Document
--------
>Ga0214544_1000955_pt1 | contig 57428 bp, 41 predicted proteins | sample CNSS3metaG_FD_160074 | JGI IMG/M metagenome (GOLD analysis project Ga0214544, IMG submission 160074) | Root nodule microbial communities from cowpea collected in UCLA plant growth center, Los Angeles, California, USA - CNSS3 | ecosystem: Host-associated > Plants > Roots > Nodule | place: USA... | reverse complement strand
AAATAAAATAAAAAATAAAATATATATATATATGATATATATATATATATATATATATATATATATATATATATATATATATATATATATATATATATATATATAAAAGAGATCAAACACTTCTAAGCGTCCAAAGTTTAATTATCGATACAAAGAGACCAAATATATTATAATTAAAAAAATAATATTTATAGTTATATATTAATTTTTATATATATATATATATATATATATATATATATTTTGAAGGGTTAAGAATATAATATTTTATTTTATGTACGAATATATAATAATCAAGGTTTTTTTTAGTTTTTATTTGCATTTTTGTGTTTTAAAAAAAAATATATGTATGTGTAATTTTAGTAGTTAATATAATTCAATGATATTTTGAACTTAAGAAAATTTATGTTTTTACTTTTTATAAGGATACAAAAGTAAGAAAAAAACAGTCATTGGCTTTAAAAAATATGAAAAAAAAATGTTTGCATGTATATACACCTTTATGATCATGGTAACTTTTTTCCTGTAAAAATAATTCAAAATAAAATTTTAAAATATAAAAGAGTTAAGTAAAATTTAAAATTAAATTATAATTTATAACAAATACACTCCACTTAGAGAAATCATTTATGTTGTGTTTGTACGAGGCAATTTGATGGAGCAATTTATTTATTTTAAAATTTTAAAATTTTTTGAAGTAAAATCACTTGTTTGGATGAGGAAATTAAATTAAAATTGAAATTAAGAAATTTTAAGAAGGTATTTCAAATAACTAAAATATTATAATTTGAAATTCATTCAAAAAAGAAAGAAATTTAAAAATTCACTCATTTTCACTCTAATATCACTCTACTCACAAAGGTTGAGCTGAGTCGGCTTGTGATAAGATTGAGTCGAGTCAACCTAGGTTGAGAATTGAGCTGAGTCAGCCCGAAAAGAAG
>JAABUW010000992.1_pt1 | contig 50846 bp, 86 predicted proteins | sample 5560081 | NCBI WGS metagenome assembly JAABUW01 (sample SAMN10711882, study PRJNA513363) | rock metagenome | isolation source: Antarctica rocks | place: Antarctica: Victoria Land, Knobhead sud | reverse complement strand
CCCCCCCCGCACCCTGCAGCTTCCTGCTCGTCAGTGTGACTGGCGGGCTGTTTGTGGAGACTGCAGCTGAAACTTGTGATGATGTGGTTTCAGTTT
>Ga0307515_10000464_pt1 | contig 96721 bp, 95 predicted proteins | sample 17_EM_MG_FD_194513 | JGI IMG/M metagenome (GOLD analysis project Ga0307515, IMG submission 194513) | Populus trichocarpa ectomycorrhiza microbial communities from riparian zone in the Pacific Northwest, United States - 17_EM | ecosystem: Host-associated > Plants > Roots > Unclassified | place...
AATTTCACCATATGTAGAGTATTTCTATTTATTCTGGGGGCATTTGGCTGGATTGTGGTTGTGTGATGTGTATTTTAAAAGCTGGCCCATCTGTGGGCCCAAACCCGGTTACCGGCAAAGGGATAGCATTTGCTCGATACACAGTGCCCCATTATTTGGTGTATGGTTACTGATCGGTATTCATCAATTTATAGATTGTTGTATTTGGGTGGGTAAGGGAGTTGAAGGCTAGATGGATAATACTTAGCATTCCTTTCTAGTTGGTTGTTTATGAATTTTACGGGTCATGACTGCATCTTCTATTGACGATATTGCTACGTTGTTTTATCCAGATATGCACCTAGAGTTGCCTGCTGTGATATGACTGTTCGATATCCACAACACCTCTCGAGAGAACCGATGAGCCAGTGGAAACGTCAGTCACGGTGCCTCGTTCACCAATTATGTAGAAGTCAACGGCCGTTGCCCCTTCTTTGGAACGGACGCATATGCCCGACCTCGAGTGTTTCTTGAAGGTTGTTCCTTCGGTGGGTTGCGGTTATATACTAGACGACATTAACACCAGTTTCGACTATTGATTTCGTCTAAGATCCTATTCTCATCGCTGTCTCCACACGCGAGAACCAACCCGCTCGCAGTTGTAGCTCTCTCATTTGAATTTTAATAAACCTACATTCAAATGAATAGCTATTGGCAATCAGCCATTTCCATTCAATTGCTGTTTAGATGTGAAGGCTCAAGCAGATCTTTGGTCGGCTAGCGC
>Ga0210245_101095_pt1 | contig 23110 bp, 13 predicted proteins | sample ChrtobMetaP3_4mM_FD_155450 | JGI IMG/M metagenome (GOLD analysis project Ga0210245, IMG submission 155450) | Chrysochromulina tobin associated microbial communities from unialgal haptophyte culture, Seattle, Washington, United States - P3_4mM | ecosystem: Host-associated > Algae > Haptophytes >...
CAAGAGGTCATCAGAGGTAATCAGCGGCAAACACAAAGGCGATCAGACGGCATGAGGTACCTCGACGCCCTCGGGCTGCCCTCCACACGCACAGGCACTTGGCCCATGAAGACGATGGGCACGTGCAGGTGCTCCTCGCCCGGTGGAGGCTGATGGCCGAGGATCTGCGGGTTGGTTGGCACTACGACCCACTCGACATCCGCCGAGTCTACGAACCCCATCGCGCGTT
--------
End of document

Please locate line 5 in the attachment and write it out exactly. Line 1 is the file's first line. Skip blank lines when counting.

>Ga0307515_10000464_pt1 | contig 96721 bp, 95 predicted proteins | sample 17_EM_MG_FD_194513 | JGI IMG/M metagenome (GOLD analysis project Ga0307515, IMG submission 194513) | Populus trichocarpa ectomycorrhiza microbial communities from riparian zone in the Pacific Northwest, United States - 17_EM | ecosystem: Host-associated > Plants > Roots > Unclassified | place...